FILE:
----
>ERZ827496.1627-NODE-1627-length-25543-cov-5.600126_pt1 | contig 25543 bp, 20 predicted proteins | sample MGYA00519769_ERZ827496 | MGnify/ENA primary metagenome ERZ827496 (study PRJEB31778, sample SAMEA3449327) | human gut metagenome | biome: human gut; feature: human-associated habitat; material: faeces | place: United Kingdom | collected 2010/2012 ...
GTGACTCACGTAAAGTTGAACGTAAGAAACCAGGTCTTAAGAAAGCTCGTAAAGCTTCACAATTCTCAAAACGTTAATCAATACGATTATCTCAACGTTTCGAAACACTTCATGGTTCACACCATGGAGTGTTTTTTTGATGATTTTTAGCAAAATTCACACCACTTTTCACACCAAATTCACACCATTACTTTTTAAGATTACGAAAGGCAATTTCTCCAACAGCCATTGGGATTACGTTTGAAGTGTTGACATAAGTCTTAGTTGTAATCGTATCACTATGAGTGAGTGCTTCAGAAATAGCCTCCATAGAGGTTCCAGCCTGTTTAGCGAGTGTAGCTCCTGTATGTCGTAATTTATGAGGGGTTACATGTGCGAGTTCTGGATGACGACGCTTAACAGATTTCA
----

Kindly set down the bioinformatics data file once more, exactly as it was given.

>ERZ827496.1627-NODE-1627-length-25543-cov-5.600126_pt1 | contig 25543 bp, 20 predicted proteins | sample MGYA00519769_ERZ827496 | MGnify/ENA primary metagenome ERZ827496 (study PRJEB31778, sample SAMEA3449327) | human gut metagenome | biome: human gut; feature: human-associated habitat; material: faeces | place: United Kingdom | collected 2010/2012 ...
GTGACTCACGTAAAGTTGAACGTAAGAAACCAGGTCTTAAGAAAGCTCGTAAAGCTTCACAATTCTCAAAACGTTAATCAATACGATTATCTCAACGTTTCGAAACACTTCATGGTTCACACCATGGAGTGTTTTTTTGATGATTTTTAGCAAAATTCACACCACTTTTCACACCAAATTCACACCATTACTTTTTAAGATTACGAAAGGCAATTTCTCCAACAGCCATTGGGATTACGTTTGAAGTGTTGACATAAGTCTTAGTTGTAATCGTATCACTATGAGTGAGTGCTTCAGAAATAGCCTCCATAGAGGTTCCAGCCTGTTTAGCGAGTGTAGCTCCTGTATGTCGTAATTTATGAGGGGTTACATGTGCGAGTTCTGGATGACGACGCTTAACAGATTTCA